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Tuesday, 30 September 2014

Sky Woman

I have had the great pleasure of sharing with you the Stories the Iroquois Tell Their Children, a collection of their tales that were gathered by Mabel Powers. Prior to their publication they were read and approved by Iroquois elders to assure their authenticity. They were published in 1917.

These stories were a peek into the daily lives and beliefs of the Iroquois. Like all tales of life and magic, they have their basis in the myths of the people who tell them, blending the supernatural with the earthly and the commonplace.

When it comes to the supernatural, the Iroquois are like every other people who ever were in that they endeavor to explain how they got here, why things work as they do with a legend of the cosmogony. Please allow me to share some of the Iroquois mythology with you.

The Iroquois Confederation was composed of Five Nations: Mohawk, Oneida, Seneca, Onandaga, and Cayuga Peoples. All of them lived in adjoining regions of present-day New York State and southern Ontario. Their mythology was similar in its major respects and is termed the Iroquois Mythology in its presentation here, but it seems to have spread to other peoples as noted.
This is not my original work. I am presenting the material that I found on this website, for your convenience and enjoyment:


Legendary Native American Figures: Sky Woman (Ataensic, Atahensic, Ataentsic)

Name: Sky Woman
Tribal affiliation: Iroquois, Huron
Native names: Ataensic, Ata-en-sic, Ataentsic, Atahensic, Ataensiq, Aataentsic, Athensic, Ataensie, Eataentsic, Eyatahentsik, Iaataientsik, Yatahentshi; Iotsitsisonh, Iotsitsisen, Iottsitison, Iottsitíson, Atsi'tsiaka:ion, Atsi'tsiakaion, Ajinjagaayonh; Iagen'tci, Iagentci, Eagentci, Yekëhtsi, Yagentci; Awenhai, Awenha'i, Awenha:ih; Wa'tewatsitsiané:kare; Aientsik, Aentsik
Also known as: Grandmother Moon, the Woman who Fell from the Sky
Type: Mother goddess, sky spirit, first woman
Related figures in other tribes: Nokomis (Anishinabe), Our Grandmother (Shawnee)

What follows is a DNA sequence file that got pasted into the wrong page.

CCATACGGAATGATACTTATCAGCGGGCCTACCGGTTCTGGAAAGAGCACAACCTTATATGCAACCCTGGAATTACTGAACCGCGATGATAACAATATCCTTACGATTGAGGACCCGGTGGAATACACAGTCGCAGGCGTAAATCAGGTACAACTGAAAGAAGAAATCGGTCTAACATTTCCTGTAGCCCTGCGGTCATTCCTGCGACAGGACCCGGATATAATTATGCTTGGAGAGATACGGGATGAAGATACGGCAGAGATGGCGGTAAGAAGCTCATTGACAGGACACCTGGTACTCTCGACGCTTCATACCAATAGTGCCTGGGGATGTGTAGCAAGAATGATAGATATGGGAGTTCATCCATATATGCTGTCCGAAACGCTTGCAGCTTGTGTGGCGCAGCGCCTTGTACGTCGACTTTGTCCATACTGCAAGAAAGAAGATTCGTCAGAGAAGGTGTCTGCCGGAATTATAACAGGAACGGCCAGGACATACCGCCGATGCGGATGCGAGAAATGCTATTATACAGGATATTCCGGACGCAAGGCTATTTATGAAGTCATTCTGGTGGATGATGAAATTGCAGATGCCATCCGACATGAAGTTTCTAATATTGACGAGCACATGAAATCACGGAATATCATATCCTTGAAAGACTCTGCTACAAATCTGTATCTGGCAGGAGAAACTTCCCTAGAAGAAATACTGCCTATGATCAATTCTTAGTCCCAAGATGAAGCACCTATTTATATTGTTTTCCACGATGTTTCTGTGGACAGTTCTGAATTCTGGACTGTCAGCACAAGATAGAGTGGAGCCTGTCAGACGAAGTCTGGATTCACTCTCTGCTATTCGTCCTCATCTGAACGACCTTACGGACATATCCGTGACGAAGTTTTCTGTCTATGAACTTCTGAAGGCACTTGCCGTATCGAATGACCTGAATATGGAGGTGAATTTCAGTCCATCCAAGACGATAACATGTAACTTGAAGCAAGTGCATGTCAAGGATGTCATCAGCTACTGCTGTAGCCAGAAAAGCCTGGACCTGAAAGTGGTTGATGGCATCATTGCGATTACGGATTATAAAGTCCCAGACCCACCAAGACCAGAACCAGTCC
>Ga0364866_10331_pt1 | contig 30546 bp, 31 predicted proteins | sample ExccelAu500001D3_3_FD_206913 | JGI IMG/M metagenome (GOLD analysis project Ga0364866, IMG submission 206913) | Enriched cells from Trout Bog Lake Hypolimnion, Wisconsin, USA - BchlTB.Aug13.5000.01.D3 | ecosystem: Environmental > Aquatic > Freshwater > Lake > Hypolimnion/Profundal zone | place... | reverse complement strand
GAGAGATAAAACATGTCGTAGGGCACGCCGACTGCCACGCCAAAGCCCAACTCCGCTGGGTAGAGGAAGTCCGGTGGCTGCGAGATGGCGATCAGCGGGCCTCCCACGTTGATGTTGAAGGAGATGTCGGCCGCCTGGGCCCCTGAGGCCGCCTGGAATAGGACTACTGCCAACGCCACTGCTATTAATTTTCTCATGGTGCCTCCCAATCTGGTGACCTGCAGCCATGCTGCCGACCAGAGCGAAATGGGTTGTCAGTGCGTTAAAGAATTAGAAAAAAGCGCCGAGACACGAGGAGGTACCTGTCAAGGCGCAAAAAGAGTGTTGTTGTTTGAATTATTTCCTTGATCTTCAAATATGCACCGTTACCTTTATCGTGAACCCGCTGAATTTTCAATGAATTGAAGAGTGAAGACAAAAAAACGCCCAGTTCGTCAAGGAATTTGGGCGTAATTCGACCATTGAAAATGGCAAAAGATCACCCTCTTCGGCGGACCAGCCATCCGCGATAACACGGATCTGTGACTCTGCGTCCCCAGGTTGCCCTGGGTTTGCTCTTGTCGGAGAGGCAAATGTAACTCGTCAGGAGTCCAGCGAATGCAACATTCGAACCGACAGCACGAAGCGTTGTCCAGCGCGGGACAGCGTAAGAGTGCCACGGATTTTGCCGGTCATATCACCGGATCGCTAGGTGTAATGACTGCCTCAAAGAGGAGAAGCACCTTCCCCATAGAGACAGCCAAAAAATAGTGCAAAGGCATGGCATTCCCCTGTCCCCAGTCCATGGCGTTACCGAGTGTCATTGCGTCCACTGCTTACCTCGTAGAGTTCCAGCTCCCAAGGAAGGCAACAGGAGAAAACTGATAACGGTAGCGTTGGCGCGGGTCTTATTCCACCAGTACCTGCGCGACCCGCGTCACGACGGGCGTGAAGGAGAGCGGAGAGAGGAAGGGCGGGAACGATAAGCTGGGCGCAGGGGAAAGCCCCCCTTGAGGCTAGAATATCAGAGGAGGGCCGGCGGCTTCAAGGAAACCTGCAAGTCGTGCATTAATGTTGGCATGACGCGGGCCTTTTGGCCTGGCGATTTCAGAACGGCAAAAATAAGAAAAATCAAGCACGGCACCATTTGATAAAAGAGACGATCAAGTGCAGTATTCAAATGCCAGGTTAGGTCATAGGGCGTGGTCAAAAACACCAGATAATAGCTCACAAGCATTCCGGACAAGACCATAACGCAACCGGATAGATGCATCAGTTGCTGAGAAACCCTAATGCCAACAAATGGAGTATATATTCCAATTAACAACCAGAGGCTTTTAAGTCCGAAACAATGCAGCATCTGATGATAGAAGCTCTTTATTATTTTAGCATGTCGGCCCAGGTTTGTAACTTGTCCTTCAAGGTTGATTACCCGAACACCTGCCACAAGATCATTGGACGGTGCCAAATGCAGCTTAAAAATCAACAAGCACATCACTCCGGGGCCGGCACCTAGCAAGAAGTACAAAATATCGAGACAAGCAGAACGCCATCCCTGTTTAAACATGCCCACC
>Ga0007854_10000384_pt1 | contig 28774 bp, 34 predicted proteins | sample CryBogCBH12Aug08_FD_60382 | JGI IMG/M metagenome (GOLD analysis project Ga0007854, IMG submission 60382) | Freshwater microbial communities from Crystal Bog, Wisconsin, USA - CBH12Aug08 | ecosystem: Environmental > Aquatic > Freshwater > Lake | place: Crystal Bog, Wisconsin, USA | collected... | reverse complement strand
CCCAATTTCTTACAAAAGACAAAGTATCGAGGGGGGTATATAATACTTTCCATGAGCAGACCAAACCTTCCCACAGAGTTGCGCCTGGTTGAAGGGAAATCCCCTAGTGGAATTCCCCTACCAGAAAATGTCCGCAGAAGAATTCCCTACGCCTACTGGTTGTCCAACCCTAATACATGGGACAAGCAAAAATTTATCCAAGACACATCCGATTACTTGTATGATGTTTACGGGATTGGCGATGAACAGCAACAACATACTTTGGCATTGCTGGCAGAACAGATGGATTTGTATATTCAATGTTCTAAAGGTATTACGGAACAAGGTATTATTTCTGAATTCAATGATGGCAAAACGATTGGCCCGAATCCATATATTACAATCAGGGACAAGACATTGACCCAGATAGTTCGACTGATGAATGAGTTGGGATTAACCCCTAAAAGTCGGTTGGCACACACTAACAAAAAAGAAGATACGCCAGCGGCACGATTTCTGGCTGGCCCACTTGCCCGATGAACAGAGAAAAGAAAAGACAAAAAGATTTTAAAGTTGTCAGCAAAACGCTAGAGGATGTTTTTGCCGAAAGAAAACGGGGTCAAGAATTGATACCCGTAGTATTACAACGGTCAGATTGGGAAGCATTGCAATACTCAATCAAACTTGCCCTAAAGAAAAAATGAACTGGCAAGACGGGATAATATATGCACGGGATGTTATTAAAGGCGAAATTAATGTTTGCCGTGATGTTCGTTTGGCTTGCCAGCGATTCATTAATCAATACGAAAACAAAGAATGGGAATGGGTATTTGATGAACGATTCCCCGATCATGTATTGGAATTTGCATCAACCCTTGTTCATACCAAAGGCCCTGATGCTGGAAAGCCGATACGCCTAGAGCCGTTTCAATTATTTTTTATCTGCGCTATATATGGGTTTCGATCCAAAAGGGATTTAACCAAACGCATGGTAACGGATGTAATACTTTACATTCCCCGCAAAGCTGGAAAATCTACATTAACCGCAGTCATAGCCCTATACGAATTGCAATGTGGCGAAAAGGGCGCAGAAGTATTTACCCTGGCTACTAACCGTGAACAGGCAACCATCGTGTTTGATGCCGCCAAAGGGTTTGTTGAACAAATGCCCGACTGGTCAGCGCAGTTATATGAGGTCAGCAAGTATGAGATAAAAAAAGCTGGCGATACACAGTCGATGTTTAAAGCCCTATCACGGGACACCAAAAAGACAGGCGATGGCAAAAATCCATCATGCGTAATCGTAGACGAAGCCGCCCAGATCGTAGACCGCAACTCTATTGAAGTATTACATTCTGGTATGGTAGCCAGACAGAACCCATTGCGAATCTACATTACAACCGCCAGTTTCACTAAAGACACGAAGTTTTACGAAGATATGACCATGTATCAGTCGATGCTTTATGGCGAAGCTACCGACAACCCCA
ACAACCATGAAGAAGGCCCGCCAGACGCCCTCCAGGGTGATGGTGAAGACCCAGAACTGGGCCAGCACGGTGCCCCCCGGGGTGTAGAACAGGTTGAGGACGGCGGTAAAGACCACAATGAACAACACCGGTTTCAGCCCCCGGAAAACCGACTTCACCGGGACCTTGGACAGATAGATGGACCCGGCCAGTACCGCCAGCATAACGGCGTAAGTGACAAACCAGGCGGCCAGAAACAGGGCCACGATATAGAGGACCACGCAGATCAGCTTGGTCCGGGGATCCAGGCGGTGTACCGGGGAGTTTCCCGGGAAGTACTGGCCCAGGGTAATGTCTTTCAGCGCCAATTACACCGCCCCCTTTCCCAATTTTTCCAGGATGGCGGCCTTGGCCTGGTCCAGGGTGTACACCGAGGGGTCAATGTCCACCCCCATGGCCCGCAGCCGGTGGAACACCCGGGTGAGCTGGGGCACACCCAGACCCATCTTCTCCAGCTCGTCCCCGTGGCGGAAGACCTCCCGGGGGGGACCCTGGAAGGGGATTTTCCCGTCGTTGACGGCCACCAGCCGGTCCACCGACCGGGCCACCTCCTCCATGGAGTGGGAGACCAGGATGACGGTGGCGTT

Sky Woman is the Iroquois mother goddess, who descended to earth by falling through a hole in the sky. She was a celestial being who was cast out of the heavens either for violating a taboo or through her jealous husband's treachery; waterbirds carried her down to the sea and set her on the back of a turtle, which became her home (Turtle Island.) Sky Woman is either the grandmother or the mother (depending on the version) of the twin culture heroes Sky-Holder and Flint, sometimes known as Good Spirit and Bad Spirit. 

Myths about Sky Woman vary enormously from community to community. In some Iroquois myths Sky Woman is a minor character who dies in childbirth immediately upon reaching the earth, while in others, she is the central character of the entire creation saga. In some myths Sky Woman is the mother of the twins, but more commonly she is the mother of a daughter, Tekawerahkwa or Breath of the Wind, who in turn gives birth to the twins. 

In some Iroquois traditions the twins represent good and evil, while in others, neither twin is evil, but Flint represents destruction, death, night, and winter to Sky-Holder's creation, life, day, and summer. In many versions of the myth Sky Woman favored Flint, usually because Flint has deceived her into thinking Sky-Holder killed Tekawerahkwa, but sometimes because Sky Woman herself disapproved of Sky-Holder's human creations and their ways. In other versions Sky Woman supported both of her grandchildren equally, declaring that there must be both life and death in the world. Sky Woman is associated with the moon by many Iroquois people. 

In some traditions, Sky Woman turned into the moon; in others, Sky-Holder turned her body into the sun, moon, and stars after her death; and in still others, it was Sky Woman herself who created the sun, moon, and stars.
Sky Woman goes by many different names in Iroquois mythology. The name "Sky Woman" itself is a title, not her name-- she is a Sky Woman because she is one of the Sky People, Karionake. 

Her own name is variously given as Ataensic (a Huron name probably meaning "ancient body,") Iagentci (a Seneca name meaning "ancient woman,") Iotsitsisonh or Atsi'tsiaka:ion (Mohawk names meaning "fertile flower" and "mature flower,") Awenhai (a Cayuga and Seneca name also meaning "mature flower,") and Aentsik (probably an Iroquois borrowing from Huron.) She is sometimes also referred to as Grandmother or Grandmother Moon.

Thank you very much dear friends for dropping by. You are also welcome to leave your thoughts and comments, they are greatly appreciated.

ڰۣIn Loving Light from the Fairy Ladyڰۣ

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